• Identify cause-and-effect relationships.
  • Make inferences and draw conclusions.
  • Recognize the effect of setting or culture on a literary work.
  • Recognize use of language to convey mood.
  • Discuss author’s purpose and analyze literary devices used to accomplish it, including language, organization, and structure.
  • Compare and contrast literary characters and selections.

II. COMPOSITION

Autobiographical Incident

  • What Is an Autobiographical Incident?
  • Plan an Autobiographical Incident
  • Organize an Autobiographical Incident
  • Write an Autobiographical Incident
  • Revise an Autobiographical Incident
  • Proofread and Publish an Autobiographical Incident

Letter to the Editor

  • What Is a Letter to the Editor?
  • Choose a Topic
  • Gather Information
  • Plan a Letter to the Editor
  • Logical Thinking
  • Write a Letter to the Editor
  • Revise a Letter to the Editor
  • Proofread and Publish a Letter to the Editor

Persuasive Speech

  • What Is a Persuasive Speech?
  • Repurpose a Letter/Essay
  • Practice a Persuasive Speech
  • Deliver and Listen to a Persuasive Speech

Writing to a Prompt

  • What Is a Narrative Prompt?
  • Use a Narrative Rubric
  • What Is a Persuasive Prompt?
  • Use a Persuasive Rubric
  • Write to a Prompt

Literary Essay about Character

  • What Is a Literary Essay about Character?
  • Choose and Develop a Topic
  • Plan and Organize a Literary Essay
  • Focus on Unity and Coherence
  • Write a Literary Essay
  • Revise a Literary Essay
  • Proofread and Publish a Literary Essay

Research Paper

  • What Is a Research Paper?
  • Focus on a Topic
  • Find Information Sources
  • Take Notes
  • Cite Sources
  • Organize and Outline a Research Paper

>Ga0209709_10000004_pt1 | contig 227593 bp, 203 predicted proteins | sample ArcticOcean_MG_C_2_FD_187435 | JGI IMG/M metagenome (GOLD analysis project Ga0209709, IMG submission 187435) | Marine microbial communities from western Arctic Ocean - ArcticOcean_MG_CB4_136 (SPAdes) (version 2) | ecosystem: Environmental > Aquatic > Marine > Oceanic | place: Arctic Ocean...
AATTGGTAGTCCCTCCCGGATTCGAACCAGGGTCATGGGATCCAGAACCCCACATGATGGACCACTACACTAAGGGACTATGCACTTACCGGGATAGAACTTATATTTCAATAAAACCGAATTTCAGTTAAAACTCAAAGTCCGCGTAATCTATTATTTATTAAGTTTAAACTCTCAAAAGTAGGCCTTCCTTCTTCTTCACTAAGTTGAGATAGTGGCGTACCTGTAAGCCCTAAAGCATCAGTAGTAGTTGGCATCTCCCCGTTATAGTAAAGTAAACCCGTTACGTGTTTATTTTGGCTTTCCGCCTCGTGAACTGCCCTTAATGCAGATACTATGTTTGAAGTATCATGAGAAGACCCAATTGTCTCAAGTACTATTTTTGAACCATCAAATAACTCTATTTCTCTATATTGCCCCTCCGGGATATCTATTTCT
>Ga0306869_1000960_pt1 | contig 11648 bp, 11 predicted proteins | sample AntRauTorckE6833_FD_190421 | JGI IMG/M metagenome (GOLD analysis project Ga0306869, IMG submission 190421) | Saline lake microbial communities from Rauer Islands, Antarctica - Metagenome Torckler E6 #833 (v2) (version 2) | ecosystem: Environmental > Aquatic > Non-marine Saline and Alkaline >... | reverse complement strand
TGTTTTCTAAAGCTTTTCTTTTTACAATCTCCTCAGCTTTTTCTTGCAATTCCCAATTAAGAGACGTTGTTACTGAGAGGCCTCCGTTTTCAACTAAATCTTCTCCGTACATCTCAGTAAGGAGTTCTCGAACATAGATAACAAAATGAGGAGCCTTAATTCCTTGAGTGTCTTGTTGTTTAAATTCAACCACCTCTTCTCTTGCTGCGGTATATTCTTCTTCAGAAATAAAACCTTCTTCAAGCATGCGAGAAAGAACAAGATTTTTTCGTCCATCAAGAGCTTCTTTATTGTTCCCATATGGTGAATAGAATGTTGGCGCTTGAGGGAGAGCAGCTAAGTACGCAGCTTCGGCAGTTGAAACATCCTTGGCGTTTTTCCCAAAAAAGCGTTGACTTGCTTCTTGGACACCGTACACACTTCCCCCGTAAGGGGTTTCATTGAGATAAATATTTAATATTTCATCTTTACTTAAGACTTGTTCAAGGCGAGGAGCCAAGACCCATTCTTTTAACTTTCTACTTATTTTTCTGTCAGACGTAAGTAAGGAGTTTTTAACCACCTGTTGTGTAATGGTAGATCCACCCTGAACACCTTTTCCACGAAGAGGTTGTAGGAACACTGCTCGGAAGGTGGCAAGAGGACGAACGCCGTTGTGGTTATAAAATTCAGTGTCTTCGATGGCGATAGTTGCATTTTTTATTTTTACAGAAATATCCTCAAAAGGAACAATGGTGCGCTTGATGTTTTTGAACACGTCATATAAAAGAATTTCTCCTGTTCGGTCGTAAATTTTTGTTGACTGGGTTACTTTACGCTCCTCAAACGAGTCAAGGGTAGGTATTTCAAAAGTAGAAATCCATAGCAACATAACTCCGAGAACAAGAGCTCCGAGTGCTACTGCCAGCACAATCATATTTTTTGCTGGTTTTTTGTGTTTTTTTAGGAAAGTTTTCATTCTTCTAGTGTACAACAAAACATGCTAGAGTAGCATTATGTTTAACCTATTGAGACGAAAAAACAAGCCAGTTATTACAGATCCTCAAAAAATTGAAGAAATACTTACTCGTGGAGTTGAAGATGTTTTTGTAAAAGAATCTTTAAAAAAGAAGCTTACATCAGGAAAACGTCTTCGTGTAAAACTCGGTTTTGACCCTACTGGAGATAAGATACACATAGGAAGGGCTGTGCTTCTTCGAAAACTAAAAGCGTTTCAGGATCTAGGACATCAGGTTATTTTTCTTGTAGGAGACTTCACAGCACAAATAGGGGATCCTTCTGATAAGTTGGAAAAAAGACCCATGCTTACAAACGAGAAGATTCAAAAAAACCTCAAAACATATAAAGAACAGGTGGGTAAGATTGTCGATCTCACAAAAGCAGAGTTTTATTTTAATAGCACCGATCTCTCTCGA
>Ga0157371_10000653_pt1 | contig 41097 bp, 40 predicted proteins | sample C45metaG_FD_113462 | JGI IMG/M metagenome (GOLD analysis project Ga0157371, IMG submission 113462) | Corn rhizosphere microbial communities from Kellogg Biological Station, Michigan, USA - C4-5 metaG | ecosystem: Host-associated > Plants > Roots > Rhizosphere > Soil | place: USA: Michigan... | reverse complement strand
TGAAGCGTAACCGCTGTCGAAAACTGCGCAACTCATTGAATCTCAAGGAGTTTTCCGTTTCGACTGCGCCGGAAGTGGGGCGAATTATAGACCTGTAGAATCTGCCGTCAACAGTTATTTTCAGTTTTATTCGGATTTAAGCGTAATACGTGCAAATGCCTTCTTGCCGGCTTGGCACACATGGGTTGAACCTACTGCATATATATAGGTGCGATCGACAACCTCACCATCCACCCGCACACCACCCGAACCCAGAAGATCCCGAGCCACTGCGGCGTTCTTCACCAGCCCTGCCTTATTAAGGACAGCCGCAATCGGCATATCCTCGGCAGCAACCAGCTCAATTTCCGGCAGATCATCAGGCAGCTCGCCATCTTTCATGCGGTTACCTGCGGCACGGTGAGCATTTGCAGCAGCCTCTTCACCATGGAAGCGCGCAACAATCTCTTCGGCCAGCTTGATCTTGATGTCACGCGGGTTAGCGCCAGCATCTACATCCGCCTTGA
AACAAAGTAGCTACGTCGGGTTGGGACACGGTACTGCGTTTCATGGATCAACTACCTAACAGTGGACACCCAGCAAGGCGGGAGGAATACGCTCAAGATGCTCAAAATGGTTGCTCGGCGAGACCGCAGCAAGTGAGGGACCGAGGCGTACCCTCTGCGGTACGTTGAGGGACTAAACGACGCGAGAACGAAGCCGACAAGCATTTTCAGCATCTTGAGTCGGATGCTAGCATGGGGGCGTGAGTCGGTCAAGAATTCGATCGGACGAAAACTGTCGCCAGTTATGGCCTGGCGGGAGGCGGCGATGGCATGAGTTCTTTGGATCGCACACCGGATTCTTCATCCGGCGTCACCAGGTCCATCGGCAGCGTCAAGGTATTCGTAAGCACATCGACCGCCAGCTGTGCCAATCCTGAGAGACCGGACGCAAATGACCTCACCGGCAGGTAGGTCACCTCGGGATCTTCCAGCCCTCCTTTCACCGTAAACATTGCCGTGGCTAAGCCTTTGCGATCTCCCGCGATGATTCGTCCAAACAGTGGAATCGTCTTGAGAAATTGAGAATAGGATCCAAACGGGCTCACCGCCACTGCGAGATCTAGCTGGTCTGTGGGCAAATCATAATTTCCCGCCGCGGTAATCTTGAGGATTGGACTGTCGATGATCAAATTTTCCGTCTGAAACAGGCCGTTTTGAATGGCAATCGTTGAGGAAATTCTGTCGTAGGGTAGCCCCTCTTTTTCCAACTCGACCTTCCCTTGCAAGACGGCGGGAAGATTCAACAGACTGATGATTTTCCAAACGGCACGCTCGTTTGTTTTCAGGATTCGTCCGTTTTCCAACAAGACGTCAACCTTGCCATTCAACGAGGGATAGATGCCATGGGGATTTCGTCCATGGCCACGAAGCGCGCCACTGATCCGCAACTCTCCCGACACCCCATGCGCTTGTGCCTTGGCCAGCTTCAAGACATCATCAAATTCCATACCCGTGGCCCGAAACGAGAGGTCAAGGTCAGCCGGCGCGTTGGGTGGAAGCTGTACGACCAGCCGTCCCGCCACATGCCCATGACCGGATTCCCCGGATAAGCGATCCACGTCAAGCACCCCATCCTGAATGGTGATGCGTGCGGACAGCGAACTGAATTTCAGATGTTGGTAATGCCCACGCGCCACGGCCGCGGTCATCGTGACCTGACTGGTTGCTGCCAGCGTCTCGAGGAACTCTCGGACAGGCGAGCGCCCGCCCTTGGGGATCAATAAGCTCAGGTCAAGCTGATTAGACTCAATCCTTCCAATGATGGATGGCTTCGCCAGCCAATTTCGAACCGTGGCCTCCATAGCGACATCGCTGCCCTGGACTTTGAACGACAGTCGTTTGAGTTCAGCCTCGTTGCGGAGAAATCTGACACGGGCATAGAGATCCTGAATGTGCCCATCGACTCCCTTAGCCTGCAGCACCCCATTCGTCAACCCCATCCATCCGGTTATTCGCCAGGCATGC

• Write a Research Paper
  • Focus on Citations
  • Revise a Research Paper
  • Proofread and Publish a Research Paper

Practical Writing

  • Analyze Examples of Practical Writing
  • Plan a Cover Letter and Application
  • Use Appropriate Language in Business Correspondence
  • Write a Cover Letter and Complete an Application
  • Hints for Revising
  • Revise a Cover Letter and Application
  • Proofread and Publish a Cover Letter and Application

III. GRAMMAR

General Topics of Study Include:

  • Sentence Review (optional)
  • Parts of Speech Review (optional)
  • Kinds of Complements
  • Kinds of Phrases
  • Verbals and Verbal Phrases (optional)
  • Clauses (optional)
  • Sentence Fragments and Run-ons
  • Using Verbs (optional)
  • Using Pronouns (optional)
  • Subject and Verb Agreement
  • Using Adjectives and Adverbs (optional)
  • Capital Letters
  • End Marks and Commas
  • Italics and Quotation Marks
  • Other Punctuation

Integrated lessons on selected topics in grammar, usage, and mechanics include:

  • Sentences
  • Compound Subjects and Compound Verbs
  • Natural and Inverted Sentence Order
  • Sentence Errors
  • Direct and Indirect Objects
  • Subject Complements
  • Prepositional Phrases
  • Appositives and Appositive Phrases
  • Commas
  • Independent and Dependent Clauses
  • Adjective Clauses
  • Adverb Clauses
  • Sentence Structure
  • Italics and Quotation Marks for Titles
  • Writing Quotations
  • Apostrophes for Possession
  • Principal Parts of Regular Verbs
  • Principal Parts of Irregular Verbs
  • Verb Tense
  • Progressive Forms
  • Active and passive voice
  • Agreement
  • Negative words
  • Capitalization
  • Nominative, objective, and possessive case pronouns
  • Agreement of pronouns and antecedents
  • Indefinite pronouns
  • Participles
  • Gerunds
  • Infinitives
  • Misplaced modifiers
  • Colons and semicolons
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Lesson Scheduling

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K12 Scope & Sequence documents for each course include:

  • Course Overview (as seen above)
  • Course Outline
  • Lesson Time and Scheduling